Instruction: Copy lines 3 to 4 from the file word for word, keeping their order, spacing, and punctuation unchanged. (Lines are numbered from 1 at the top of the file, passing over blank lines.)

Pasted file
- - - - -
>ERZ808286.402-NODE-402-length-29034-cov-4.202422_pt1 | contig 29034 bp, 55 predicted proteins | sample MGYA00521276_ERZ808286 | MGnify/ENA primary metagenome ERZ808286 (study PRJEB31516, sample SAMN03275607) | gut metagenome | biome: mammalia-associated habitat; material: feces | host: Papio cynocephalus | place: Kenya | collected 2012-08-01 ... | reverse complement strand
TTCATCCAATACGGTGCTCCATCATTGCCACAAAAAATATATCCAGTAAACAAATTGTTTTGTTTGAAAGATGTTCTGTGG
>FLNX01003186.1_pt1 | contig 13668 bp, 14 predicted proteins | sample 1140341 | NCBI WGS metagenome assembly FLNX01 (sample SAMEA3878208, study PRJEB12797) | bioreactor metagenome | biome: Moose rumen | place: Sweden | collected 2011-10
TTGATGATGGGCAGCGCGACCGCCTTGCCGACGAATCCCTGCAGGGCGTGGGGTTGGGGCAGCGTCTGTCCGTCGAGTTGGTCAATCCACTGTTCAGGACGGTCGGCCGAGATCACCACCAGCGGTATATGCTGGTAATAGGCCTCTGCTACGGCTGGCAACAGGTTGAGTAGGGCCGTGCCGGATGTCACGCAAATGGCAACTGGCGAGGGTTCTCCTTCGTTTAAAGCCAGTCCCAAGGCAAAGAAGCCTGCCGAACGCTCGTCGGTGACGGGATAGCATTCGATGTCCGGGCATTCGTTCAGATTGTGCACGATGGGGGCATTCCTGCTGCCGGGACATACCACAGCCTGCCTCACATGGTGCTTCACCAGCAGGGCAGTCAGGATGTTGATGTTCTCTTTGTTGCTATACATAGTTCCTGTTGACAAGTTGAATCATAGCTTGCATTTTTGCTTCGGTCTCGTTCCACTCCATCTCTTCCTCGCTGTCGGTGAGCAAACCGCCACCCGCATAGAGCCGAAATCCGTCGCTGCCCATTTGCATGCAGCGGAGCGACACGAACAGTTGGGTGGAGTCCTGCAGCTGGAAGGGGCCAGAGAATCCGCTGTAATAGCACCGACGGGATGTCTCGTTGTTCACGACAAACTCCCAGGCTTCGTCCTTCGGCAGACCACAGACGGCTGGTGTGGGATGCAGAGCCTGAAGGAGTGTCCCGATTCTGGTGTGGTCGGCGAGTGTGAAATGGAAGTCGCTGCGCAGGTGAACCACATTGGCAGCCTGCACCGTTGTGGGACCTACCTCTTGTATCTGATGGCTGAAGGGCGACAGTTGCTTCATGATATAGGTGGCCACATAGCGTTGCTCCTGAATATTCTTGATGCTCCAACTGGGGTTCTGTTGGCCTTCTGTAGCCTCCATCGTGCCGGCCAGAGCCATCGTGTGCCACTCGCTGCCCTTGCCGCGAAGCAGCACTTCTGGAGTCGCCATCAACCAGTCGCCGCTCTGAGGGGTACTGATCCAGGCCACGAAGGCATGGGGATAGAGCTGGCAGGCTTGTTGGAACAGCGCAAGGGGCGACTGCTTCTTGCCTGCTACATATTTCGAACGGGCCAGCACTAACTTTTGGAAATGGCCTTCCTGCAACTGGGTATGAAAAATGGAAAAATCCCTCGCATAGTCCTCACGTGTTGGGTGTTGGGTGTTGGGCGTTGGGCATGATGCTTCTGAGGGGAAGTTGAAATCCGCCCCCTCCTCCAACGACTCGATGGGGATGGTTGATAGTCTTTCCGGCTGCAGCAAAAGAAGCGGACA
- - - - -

>FLNX01003186.1_pt1 | contig 13668 bp, 14 predicted proteins | sample 1140341 | NCBI WGS metagenome assembly FLNX01 (sample SAMEA3878208, study PRJEB12797) | bioreactor metagenome | biome: Moose rumen | place: Sweden | collected 2011-10
TTGATGATGGGCAGCGCGACCGCCTTGCCGACGAATCCCTGCAGGGCGTGGGGTTGGGGCAGCGTCTGTCCGTCGAGTTGGTCAATCCACTGTTCAGGACGGTCGGCCGAGATCACCACCAGCGGTATATGCTGGTAATAGGCCTCTGCTACGGCTGGCAACAGGTTGAGTAGGGCCGTGCCGGATGTCACGCAAATGGCAACTGGCGAGGGTTCTCCTTCGTTTAAAGCCAGTCCCAAGGCAAAGAAGCCTGCCGAACGCTCGTCGGTGACGGGATAGCATTCGATGTCCGGGCATTCGTTCAGATTGTGCACGATGGGGGCATTCCTGCTGCCGGGACATACCACAGCCTGCCTCACATGGTGCTTCACCAGCAGGGCAGTCAGGATGTTGATGTTCTCTTTGTTGCTATACATAGTTCCTGTTGACAAGTTGAATCATAGCTTGCATTTTTGCTTCGGTCTCGTTCCACTCCATCTCTTCCTCGCTGTCGGTGAGCAAACCGCCACCCGCATAGAGCCGAAATCCGTCGCTGCCCATTTGCATGCAGCGGAGCGACACGAACAGTTGGGTGGAGTCCTGCAGCTGGAAGGGGCCAGAGAATCCGCTGTAATAGCACCGACGGGATGTCTCGTTGTTCACGACAAACTCCCAGGCTTCGTCCTTCGGCAGACCACAGACGGCTGGTGTGGGATGCAGAGCCTGAAGGAGTGTCCCGATTCTGGTGTGGTCGGCGAGTGTGAAATGGAAGTCGCTGCGCAGGTGAACCACATTGGCAGCCTGCACCGTTGTGGGACCTACCTCTTGTATCTGATGGCTGAAGGGCGACAGTTGCTTCATGATATAGGTGGCCACATAGCGTTGCTCCTGAATATTCTTGATGCTCCAACTGGGGTTCTGTTGGCCTTCTGTAGCCTCCATCGTGCCGGCCAGAGCCATCGTGTGCCACTCGCTGCCCTTGCCGCGAAGCAGCACTTCTGGAGTCGCCATCAACCAGTCGCCGCTCTGAGGGGTACTGATCCAGGCCACGAAGGCATGGGGATAGAGCTGGCAGGCTTGTTGGAACAGCGCAAGGGGCGACTGCTTCTTGCCTGCTACATATTTCGAACGGGCCAGCACTAACTTTTGGAAATGGCCTTCCTGCAACTGGGTATGAAAAATGGAAAAATCCCTCGCATAGTCCTCACGTGTTGGGTGTTGGGTGTTGGGCGTTGGGCATGATGCTTCTGAGGGGAAGTTGAAATCCGCCCCCTCCTCCAACGACTCGATGGGGATGGTTGATAGTCTTTCCGGCTGCAGCAAAAGAAGCGGACA